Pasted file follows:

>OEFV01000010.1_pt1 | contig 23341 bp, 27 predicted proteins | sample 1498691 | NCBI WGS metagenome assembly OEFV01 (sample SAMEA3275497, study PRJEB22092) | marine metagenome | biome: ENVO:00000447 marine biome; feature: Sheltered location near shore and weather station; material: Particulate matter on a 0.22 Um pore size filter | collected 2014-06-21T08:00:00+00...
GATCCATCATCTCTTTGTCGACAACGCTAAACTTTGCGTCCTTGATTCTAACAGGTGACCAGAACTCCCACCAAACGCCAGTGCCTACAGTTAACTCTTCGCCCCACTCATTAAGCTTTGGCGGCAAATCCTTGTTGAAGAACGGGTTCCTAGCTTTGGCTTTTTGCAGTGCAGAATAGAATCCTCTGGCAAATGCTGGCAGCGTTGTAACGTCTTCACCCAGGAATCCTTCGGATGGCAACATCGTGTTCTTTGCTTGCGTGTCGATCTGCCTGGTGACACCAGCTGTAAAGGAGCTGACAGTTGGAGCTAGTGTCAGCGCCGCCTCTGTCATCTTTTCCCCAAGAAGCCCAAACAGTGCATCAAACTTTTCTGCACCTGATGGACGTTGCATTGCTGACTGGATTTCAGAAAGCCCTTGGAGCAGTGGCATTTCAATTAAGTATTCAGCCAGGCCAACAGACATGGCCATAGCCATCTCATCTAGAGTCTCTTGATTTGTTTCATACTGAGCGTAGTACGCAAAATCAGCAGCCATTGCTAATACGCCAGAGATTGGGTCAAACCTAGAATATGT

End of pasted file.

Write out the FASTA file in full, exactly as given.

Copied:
>OEFV01000010.1_pt1 | contig 23341 bp, 27 predicted proteins | sample 1498691 | NCBI WGS metagenome assembly OEFV01 (sample SAMEA3275497, study PRJEB22092) | marine metagenome | biome: ENVO:00000447 marine biome; feature: Sheltered location near shore and weather station; material: Particulate matter on a 0.22 Um pore size filter | collected 2014-06-21T08:00:00+00...
GATCCATCATCTCTTTGTCGACAACGCTAAACTTTGCGTCCTTGATTCTAACAGGTGACCAGAACTCCCACCAAACGCCAGTGCCTACAGTTAACTCTTCGCCCCACTCATTAAGCTTTGGCGGCAAATCCTTGTTGAAGAACGGGTTCCTAGCTTTGGCTTTTTGCAGTGCAGAATAGAATCCTCTGGCAAATGCTGGCAGCGTTGTAACGTCTTCACCCAGGAATCCTTCGGATGGCAACATCGTGTTCTTTGCTTGCGTGTCGATCTGCCTGGTGACACCAGCTGTAAAGGAGCTGACAGTTGGAGCTAGTGTCAGCGCCGCCTCTGTCATCTTTTCCCCAAGAAGCCCAAACAGTGCATCAAACTTTTCTGCACCTGATGGACGTTGCATTGCTGACTGGATTTCAGAAAGCCCTTGGAGCAGTGGCATTTCAATTAAGTATTCAGCCAGGCCAACAGACATGGCCATAGCCATCTCATCTAGAGTCTCTTGATTTGTTTCATACTGAGCGTAGTACGCAAAATCAGCAGCCATTGCTAATACGCCAGAGATTGGGTCAAACCTAGAATATGT